Ultimate Guitar Chord Chart

Nearly everyone knows “Let It Be,” the quintessential Beatles hit based on a comforting mantra. Famous, catchy, and simple, “Let It Be” is the perfect first song for beginners because it’s based on the I, IV, V, and vi chords in C Major.

9. “Layla” by Derek & the Dominoes (1971)

Keyboardists: Bobby Whitlock, Jim Gordon
Ultimate Guitar Chord Chart

“Layla” was inspired by Eric Clapton’s attraction to Patti Harrison, wife of his friend George Harrison (yes, that George Harrison, of Beatles fame). The name “Layla” comes from a book Clapton was reading at the time about an Arabian princess who gets married off by her father, leaving her true love in despair. There are claims that Gordon’s piano coda was actually stolen from his then-girlfriend Rita Coolidge.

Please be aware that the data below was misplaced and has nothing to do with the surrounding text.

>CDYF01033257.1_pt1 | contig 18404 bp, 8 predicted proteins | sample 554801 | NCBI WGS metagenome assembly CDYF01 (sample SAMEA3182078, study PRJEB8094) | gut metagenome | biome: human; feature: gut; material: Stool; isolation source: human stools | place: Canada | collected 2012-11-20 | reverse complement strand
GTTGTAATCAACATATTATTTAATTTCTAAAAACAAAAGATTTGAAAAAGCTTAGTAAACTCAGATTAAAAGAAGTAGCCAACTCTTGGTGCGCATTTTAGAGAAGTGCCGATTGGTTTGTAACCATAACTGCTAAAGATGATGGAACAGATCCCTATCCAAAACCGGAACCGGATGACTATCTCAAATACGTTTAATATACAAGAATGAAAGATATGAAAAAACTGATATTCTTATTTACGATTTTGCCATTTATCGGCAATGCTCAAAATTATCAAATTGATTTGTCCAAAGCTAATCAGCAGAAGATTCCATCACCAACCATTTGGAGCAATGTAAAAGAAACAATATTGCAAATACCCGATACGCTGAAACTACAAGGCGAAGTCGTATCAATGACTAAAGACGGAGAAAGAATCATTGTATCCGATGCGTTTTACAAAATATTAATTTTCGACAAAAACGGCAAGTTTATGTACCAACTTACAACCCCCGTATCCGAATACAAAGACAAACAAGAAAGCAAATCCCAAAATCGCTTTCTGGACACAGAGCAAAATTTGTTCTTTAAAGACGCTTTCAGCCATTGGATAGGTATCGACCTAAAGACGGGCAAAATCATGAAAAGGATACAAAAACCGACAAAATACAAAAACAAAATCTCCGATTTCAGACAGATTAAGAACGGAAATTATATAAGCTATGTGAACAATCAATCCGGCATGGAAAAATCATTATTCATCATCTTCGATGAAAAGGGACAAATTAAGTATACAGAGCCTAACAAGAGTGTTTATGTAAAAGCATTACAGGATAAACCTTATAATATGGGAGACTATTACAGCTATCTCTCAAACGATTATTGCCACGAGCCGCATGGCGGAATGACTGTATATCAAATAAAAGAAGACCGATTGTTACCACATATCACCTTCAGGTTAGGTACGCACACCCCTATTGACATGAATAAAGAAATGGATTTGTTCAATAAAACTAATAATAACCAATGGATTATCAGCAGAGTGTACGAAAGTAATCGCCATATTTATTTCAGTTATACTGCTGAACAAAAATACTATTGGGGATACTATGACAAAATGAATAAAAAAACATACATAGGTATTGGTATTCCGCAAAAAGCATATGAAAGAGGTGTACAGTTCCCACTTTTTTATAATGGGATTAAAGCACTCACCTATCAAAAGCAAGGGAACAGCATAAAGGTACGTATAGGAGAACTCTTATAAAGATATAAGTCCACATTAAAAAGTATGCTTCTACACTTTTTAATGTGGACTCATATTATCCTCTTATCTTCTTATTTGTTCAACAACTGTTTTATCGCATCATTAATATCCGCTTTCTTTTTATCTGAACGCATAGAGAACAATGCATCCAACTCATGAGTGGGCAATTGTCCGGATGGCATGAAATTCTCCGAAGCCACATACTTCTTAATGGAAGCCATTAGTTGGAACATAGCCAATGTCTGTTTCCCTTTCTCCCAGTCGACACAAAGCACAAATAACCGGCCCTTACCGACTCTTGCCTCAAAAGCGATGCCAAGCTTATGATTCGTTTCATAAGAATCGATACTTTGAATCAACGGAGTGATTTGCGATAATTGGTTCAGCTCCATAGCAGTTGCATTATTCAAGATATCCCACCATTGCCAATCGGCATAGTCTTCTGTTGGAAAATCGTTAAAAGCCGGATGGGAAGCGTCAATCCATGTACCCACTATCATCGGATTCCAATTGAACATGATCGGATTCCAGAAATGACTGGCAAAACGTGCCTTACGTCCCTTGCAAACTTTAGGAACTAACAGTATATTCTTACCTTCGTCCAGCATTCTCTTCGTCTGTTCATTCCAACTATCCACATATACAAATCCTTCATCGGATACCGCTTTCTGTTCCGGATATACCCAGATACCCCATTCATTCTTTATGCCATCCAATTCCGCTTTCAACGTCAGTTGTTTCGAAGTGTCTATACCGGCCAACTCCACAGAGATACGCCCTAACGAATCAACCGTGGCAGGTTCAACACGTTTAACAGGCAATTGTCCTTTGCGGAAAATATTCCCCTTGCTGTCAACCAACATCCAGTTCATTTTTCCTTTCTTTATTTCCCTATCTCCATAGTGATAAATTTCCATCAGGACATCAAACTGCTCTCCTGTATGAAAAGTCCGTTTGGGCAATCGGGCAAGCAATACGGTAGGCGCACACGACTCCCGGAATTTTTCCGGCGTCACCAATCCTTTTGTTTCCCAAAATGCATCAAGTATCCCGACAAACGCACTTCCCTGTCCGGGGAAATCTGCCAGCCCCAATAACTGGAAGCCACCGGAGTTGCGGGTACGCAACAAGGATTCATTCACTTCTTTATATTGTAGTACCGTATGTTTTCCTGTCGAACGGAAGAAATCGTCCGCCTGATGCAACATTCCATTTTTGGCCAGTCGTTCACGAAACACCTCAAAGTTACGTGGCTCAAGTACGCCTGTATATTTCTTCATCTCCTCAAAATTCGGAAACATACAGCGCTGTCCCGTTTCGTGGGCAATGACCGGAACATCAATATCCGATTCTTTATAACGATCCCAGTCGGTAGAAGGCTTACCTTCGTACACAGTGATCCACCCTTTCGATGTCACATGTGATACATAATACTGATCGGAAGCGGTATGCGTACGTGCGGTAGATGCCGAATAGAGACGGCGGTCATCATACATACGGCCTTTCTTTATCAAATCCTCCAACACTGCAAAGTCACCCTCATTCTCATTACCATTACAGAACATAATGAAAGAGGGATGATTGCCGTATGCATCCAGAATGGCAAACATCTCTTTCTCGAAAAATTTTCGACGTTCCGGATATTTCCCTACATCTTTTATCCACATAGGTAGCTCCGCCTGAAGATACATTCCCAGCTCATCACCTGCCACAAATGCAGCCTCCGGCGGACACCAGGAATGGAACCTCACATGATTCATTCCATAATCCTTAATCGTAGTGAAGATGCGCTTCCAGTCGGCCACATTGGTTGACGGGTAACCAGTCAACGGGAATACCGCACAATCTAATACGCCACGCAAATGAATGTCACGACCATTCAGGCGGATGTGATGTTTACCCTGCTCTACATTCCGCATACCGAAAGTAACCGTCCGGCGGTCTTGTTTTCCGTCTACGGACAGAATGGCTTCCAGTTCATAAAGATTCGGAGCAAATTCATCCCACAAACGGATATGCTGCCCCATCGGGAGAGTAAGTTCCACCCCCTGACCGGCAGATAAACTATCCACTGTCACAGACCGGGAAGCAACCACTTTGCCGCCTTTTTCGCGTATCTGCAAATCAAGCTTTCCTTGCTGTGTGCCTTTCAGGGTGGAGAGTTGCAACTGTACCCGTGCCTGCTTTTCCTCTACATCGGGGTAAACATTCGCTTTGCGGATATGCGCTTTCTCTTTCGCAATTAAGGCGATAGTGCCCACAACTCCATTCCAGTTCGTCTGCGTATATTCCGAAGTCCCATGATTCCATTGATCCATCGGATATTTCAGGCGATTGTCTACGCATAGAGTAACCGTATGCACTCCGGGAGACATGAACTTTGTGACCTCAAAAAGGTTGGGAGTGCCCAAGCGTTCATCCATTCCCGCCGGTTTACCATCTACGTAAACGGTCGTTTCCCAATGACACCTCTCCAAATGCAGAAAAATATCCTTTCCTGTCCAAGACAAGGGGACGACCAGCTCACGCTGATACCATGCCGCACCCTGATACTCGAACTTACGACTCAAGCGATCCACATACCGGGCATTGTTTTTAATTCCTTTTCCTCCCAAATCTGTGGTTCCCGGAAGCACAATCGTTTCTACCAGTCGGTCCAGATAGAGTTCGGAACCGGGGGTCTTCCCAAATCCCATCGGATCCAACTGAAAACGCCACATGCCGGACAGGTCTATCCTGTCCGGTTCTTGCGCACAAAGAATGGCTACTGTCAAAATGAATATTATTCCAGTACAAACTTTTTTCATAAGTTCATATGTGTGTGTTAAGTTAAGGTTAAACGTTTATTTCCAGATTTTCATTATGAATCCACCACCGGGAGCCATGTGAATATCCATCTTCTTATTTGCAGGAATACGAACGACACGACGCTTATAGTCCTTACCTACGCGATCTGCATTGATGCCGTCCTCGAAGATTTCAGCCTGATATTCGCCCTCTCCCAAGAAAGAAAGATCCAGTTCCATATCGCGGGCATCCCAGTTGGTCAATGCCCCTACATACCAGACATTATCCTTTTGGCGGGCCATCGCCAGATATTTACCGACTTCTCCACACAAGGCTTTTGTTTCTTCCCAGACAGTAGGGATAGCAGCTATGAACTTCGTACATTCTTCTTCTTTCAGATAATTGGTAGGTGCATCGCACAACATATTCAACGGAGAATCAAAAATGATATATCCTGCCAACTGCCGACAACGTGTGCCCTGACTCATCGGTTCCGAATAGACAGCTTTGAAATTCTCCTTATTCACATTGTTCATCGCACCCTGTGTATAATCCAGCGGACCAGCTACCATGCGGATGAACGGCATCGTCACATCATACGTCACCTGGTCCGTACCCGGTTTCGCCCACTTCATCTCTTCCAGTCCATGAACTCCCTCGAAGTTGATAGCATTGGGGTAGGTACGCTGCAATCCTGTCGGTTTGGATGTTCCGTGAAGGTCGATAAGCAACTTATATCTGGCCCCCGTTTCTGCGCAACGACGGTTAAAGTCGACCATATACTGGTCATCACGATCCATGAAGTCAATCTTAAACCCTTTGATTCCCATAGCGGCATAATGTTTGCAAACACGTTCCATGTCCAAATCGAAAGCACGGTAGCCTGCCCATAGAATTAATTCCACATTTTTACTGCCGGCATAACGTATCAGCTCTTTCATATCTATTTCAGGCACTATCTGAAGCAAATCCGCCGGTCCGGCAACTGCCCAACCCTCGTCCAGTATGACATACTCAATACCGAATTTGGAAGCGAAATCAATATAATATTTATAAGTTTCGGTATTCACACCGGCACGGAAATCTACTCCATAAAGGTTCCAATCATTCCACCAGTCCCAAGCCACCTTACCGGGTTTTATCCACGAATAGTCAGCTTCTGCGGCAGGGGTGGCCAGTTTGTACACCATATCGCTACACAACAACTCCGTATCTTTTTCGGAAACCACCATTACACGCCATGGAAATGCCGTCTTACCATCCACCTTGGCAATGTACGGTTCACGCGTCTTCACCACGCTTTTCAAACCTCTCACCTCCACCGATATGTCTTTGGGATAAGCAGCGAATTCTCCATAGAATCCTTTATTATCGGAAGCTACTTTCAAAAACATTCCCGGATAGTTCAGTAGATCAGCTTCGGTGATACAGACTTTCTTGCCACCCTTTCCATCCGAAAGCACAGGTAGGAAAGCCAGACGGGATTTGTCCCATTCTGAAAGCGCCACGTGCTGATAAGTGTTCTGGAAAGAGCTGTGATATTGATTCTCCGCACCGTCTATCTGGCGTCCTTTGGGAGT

Unlock the Secret to Songs (FREE Webinar) 🤫

Woman with short platinum hair in beige striped sweater playing oak colored piano in light studio.

If you struggle with reading music, you’re not alone! Did you know you can play hundreds of songs without standard notation? We’ll show you the secrets traditional lessons won’t teach in a 100% free webinar. It’s open to all ages and ability levels. Just show up and have fun!


10. “Locomotive Breath” by Jethro Tull (1971)

Pianist: John Evan
Ultimate Guitar Chord Chart

Classical sentimentality and hard rock blend in one of Jethro Tull’s most well-known tracks. “It was about the runaway train of population growth and capitalism,” says band member Ian Anderson. “It was based on those sorts of unstoppable ideas. We’re on this crazy train, we can’t get off it.”

11. “Riders on the Storm” by the Doors (1971)

Keyboardist: Ray Manzarek
Ultimate Guitar Chord Chart

Thanks to the work of Ray Manzarek, magnificent keyboard parts are a cornerstone to the Doors’ sound, and “Riders on the Storm” is no exception. The twinkling runs of the Fender Rhodes piano imitates the sound of falling rain in one of the band’s most memorable tracks. Listen to Ray Manzarek discuss the song here.